Their Eyes Were Watching God Race Quotes
How we cite our quotes: Citations follow this format: (Chapter.Paragraph)
[Mrs. Turner]: "You’se different from me. Ah can’t stand black niggers. Ah don’t blame de white folks from hatin’ ‘em ‘cause Ah can’t stand ‘em mahself. ‘Nother thing, Ah hates tuh see folks lak me and you mixed up wid ‘em. Us oughta class off."
"Us can’t do it. We’se uh mingled people and all of us got black kinfolks as well as yaller kinfolks. How come you so against black?"
"And dey makes me tired. Always laughin! Dey laughs too much and dey laughs too loud. Always singin’ ol’ nigger songs! Always cuttin’ de monkey for white folks. If it wuzn’t for so many black folks it wouldn’t be no race problem. De white folks would take us in wid dem. De black ones is holdin’ us back." (16.14-16)
Mrs. Turner is prejudiced against black people on a scale of darkness; the darker a person is, the more despicable he is to her. Mrs. Turner also seems to define race by skin color; since she is fair skinned, she hopes that she can "class off" and become part of another racial group. Janie, on the other hand, thinks very little of skin color. She points out that black people have a very mixed heritage, so it isn’t about your skin color. Is seems that Janie defines race more by shared culture than shared skin color.
Mrs. Turner was almost screaming in fanatical earnestness by now. Janie was dumb and bewildered before and she clucked sympathetically and wished she knew what to say. It was so evident that Mrs. Turner took black folk as a personal affront to herself.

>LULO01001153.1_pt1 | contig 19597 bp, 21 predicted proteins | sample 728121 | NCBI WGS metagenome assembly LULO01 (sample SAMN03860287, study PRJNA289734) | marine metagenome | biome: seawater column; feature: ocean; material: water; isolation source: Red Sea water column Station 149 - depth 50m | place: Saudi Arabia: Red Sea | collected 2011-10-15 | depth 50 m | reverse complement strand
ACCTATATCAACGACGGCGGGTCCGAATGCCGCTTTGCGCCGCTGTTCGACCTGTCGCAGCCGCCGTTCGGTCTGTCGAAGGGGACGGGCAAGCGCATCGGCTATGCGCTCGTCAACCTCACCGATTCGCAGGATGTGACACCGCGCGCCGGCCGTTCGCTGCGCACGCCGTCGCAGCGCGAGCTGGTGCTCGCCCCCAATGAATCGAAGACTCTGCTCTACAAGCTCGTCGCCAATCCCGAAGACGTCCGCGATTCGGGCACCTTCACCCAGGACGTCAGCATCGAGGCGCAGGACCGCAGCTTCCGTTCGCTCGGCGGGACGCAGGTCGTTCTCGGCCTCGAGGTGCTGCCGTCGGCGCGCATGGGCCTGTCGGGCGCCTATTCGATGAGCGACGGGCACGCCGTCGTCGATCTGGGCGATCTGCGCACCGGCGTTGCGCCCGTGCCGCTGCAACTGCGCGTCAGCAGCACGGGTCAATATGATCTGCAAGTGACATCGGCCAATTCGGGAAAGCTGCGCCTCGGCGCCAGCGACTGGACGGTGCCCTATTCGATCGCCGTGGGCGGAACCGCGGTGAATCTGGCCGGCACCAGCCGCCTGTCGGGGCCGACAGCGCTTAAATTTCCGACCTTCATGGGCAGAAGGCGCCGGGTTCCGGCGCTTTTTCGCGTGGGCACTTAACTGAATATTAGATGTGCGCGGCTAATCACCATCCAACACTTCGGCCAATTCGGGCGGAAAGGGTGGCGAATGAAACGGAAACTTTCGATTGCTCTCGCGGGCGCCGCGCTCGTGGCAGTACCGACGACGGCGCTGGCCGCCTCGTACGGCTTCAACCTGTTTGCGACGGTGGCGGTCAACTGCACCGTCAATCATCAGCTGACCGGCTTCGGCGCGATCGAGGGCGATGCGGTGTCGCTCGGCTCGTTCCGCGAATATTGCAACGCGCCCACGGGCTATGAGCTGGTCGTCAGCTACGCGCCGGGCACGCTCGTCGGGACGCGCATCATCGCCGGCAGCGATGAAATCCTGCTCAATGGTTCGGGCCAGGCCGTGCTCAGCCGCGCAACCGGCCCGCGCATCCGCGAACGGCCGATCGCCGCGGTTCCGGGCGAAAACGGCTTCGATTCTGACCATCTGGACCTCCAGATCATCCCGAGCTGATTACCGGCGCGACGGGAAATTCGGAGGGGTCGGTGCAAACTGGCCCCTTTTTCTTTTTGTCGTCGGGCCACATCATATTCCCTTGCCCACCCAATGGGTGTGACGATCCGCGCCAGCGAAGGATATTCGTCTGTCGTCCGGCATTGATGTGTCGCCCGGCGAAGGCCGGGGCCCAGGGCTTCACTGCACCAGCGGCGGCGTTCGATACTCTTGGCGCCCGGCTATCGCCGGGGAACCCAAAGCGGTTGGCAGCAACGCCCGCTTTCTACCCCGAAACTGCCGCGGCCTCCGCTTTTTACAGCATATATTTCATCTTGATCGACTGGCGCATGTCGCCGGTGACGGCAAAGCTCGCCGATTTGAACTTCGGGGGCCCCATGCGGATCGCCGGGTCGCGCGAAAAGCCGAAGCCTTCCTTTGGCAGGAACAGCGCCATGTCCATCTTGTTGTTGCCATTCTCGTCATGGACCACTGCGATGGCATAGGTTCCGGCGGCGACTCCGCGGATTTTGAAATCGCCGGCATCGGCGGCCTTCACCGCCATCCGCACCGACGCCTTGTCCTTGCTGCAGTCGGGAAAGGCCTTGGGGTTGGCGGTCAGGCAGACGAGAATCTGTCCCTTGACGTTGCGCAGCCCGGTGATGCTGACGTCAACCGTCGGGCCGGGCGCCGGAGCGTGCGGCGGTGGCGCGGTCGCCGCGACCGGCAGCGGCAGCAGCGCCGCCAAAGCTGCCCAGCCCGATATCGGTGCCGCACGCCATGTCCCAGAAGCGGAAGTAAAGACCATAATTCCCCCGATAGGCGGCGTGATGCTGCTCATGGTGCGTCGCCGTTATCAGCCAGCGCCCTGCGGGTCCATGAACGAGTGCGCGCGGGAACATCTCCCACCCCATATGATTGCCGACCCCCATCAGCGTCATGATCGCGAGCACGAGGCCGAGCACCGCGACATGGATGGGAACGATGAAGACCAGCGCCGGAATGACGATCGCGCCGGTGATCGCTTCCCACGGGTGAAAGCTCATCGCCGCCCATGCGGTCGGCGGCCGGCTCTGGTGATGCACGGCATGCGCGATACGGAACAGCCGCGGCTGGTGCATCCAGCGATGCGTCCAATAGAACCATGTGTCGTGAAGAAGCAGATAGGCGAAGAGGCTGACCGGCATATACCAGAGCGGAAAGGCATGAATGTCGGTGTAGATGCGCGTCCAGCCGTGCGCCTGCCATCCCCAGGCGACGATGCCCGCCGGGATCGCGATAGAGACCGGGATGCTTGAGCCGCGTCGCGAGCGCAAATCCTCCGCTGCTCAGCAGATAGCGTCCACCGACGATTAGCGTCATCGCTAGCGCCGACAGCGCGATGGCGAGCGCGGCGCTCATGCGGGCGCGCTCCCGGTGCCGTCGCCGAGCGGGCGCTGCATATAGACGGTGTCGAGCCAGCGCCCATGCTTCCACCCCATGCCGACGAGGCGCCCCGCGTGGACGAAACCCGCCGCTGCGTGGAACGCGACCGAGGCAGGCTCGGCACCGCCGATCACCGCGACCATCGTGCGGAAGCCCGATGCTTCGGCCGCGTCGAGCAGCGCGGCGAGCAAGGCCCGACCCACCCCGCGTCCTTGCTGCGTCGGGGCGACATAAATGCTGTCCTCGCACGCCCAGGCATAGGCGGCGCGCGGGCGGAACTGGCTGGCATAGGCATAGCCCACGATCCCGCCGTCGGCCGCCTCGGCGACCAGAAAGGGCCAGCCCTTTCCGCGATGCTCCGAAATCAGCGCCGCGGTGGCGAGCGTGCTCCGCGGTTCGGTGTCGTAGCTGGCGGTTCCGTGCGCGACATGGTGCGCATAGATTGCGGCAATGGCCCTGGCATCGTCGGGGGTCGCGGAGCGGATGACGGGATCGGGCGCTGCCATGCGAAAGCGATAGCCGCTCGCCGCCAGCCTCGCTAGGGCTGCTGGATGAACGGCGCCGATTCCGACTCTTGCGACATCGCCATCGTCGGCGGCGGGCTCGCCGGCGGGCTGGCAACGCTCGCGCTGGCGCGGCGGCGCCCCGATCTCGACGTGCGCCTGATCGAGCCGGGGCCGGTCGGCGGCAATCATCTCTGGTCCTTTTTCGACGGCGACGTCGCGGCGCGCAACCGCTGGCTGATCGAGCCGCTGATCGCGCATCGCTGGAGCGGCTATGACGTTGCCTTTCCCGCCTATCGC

"Look at me! Ah ain’t got no flat nose and liver lips. Ah’m uh featured woman. Ah got white folks’ features in mah face. Still and all Ah got tuh be lumped in wid all de rest. It ain’t fair. Even if dey don’t take us in wid de whites, dey oughta make us uh class tuh ourselves." (16.19-20)
Mrs. Turner resents her racial identity because in the world she lives, race often dictates social status and success. She doesn’t expect that the existence of a racial hierarchy will change, so she wants a new race, or a new class, to be made so that she can have better opportunities. Janie, however, doesn’t mind her racial identity. Maybe it’s because she doesn’t mind her situation in life – she doesn’t care if she’s working in bean fields so long as she’s with her love, Tea Cake.
She [Mrs. Turner] felt honored by Janie’s acquaintance and she quickly forgave and forgot snubs in order to keep it. Anyone who looked more white folkish than herself was better than she was in her criteria, therefore it was right that they should be cruel to her at times, just as she was cruel to those more negroid than herself in direct ratio to their negroness. Like the pecking-order in a chicken yard. Insensate cruelty to those you can whip, and groveling submission to those you can’t. Once having set up her idols and built altars to them it was inevitable that she would worship there. It was inevitable that she should accept any inconsistency and cruelty from her deity as all good worshippers do from theirs. All gods who receive homage are cruel. All gods dispense suffering without reason. Otherwise they would not be worshipped. Through indiscriminate suffering men know fear and fear is the most divine emotion. It is the stones for altars and the beginning of wisdom. Half gods are worshipped in wine and flowers. Real gods require blood. (16.43)
This passage pretty clearly explains Mrs. Turner’s strange behavior. Not only is she subject to a system of racial hierarchy, she propagates it and takes it to a religious level – deifying white people. It’s interesting that she has no desire for equality, she just wants to be in the good graces of her "gods" and be somewhere in the middle of the pecking order.